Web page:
The Spirit Of 76 (Place)

I sat in on the first of five virtual community meetings the Philadelphia 76ers will be having to present plans for a new arena. How many minds they will change is anyone’s guess.

Image by Bruce Emmerling from Pixabay

One of the first things I learned when I stepped onto Temple University’s main campus is just how attached Philadelphians are to their neighborhoods.

So, if you try to put anything in those neighborhoods without their consent or buy-in, they’re going to make life more than a little tough for you. Temple itself has found that out the hard way through its efforts to build a new football stadium in North Philadelphia.

The Philadelphia 76ers have been getting a crash course in how dedicated city residents are to their neighborhoods since they announced their desire to build an arena, 76 Place, in Center City near Chinatown. Public meetings on the project have been, well, contentious.

Which is why the Sixers decided to hold the meetings online, said David Gould, chief diversity and impact officer for Harris Blitzer Sports & Entertainment.

“We wanted to make sure that this was an opportunity for everybody to get accurate information without any distractions or interruptions,” he said. “We’ve had a few public meetings in the past both in person and virtual where there have been folks who have distracted and sort of not allowed us to complete a presentation or answer questions. And so, we just want to make sure that this was a very clean format, an opportunity for everybody to get information.”

And there was a lot of information to get. In addition to saying that the stadium would be privately funded and given back to the city to use, and that the 1/3 of the Fashion District Mall that would be taken for this project would help preserve retail for the part of the mall that was left, the parts of the presentation that stood out to me concerned mass transportation and affordable housing.

You see, we here at Hall Monitor pay close attention to both SEPTA and affordable housing. And we’ve heard SEPTA tell folks that they need to cut bus routes because the transportation is about to enter a “death spiral” once the city has spent all of its American Rescue Plan funds. So, tell me again how you’re going to increase capacity?

Also, I grew up in New Jersey and know for a fact that unless you live near a PATCO stop, you’re not taking mass transit from Jersey to Philadelphia. The only mass transit system worse than SEPTA is New Jersey Transit and while the state has no problem investing in mass transit north of Route 206, that investment hasn’t been as forthcoming on 206’s southern end. Folks are going to drive. The end.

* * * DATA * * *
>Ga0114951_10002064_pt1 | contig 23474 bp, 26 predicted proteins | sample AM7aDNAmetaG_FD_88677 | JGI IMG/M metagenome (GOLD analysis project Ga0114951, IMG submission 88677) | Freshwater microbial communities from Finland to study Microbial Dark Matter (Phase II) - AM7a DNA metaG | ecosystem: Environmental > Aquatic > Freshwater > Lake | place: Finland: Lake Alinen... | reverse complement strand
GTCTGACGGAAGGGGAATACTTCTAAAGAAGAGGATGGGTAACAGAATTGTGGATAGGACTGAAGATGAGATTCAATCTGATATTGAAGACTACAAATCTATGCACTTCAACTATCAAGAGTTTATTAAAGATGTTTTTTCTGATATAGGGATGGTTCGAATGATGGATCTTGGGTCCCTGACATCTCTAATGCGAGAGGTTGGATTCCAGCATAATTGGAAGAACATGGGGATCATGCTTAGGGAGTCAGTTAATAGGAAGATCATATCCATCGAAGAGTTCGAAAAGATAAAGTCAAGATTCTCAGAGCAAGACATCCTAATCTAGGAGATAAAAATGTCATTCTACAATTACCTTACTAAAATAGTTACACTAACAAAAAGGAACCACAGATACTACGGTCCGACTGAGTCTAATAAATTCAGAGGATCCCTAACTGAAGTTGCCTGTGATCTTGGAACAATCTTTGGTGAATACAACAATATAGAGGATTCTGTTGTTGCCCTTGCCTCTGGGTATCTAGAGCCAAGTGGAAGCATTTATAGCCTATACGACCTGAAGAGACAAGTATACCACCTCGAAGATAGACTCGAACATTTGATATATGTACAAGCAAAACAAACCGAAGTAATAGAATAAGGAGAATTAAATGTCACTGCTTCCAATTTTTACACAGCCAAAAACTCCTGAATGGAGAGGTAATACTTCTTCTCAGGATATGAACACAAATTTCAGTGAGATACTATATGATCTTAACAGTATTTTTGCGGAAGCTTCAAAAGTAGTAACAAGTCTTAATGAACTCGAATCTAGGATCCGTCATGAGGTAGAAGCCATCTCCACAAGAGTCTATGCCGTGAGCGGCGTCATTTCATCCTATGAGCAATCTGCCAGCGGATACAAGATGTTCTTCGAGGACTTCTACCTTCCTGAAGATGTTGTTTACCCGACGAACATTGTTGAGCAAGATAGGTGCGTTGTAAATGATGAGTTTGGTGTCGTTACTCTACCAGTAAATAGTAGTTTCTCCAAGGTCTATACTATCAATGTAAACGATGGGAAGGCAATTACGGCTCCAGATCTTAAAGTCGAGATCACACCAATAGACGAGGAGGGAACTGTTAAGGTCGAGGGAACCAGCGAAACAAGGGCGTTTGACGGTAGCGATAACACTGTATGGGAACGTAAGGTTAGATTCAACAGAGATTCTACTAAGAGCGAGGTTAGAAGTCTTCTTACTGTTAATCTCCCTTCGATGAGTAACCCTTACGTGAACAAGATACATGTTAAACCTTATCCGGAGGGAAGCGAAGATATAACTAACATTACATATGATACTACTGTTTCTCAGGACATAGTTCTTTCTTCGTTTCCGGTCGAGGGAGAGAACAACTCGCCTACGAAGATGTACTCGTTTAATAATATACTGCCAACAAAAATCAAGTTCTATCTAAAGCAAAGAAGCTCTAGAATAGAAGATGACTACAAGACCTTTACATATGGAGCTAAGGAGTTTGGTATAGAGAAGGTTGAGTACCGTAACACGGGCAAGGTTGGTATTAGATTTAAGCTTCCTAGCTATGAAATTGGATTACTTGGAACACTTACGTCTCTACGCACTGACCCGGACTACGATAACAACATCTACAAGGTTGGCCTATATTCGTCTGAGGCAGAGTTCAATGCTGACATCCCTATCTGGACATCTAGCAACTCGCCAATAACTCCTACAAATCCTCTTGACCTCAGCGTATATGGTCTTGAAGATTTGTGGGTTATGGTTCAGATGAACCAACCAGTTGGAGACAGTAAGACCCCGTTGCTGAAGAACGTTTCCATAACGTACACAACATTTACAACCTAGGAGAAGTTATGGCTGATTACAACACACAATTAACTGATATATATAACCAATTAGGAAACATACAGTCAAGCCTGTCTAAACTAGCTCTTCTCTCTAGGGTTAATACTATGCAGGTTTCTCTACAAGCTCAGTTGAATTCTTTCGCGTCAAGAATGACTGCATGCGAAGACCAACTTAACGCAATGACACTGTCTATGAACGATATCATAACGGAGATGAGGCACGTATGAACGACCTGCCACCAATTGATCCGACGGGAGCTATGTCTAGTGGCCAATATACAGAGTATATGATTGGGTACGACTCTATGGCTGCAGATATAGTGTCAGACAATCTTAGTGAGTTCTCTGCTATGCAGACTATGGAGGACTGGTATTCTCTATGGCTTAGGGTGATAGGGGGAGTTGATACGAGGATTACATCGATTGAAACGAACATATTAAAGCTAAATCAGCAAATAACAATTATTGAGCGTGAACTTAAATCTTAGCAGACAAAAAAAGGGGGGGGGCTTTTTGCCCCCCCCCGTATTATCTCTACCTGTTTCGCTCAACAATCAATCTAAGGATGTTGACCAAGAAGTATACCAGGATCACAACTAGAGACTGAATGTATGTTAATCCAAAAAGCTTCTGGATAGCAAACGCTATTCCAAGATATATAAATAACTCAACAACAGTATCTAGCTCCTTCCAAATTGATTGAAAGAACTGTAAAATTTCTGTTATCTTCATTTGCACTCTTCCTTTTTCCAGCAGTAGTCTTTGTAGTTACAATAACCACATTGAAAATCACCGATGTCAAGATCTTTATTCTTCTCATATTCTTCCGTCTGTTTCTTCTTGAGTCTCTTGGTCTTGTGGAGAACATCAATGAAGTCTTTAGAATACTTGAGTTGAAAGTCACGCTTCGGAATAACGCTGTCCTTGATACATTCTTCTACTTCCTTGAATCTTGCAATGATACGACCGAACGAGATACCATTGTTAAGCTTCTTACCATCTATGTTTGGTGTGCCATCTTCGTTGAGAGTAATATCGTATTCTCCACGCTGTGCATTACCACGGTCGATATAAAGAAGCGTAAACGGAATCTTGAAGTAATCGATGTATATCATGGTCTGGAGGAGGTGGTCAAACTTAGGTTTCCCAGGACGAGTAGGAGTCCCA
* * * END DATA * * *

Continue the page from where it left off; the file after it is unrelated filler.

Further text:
Also, I can appreciate adding housing to this plan. But, I also want to know what “affordable” means here. Affordability means different things to different people, and there was no definition here.

The presentation also said that the city would benefit from this arena to the tune of $1 billion.

But let’s be honest here. For 76 Place to do what its proponents hope it does, all of the stars have to align.

SEPTA has to manifest the capacity to get thousands of people to and from the arena safely, which means an expansion of regional rail capacity.

The Fashion District has to attract the kind of retail, restaurants and experiences that will attract the folks from the suburbs — this arena’s target audience, if we’re honest — to the mall before they hit the arena.

All of the safety improvements that they want to make to Market East have to be effective.

And it would help if the ownership could put a team on the floor that can get out of the second round of the NBA playoffs instead of the group of head cases that currently occupies the roster.

(I still have that bunch of really good packing boxes ready for James Harden to use to leave town, by the way. Call me!)

That’s a tall order. And this is without getting enough community buy-in to make Councilman Mark Squilla comfortable enough to introduce the legislation necessary to make it happen.

And if what the folks at Asian Americans United told the Philadelphia Inquirer after the first meeting is any indication, the Sixers got no closer to getting that community buy-in on Tuesday night. The group called the presentation an “infomercial” and called on the team to come back to Chinatown and talk to residents there.

During Tuesday’s virtual meeting, team officials said they’d do that.

But until then, the Sixers have scheduled more meetings for August. The meetings will be on Tuesday, Aug 22 (this meeting will be for Mandarin speakers), Aug. 29, (this meeting will be for Cantonese speakers), and a final meeting on Aug. 31. All meetings will be held from 6pm-8pm.

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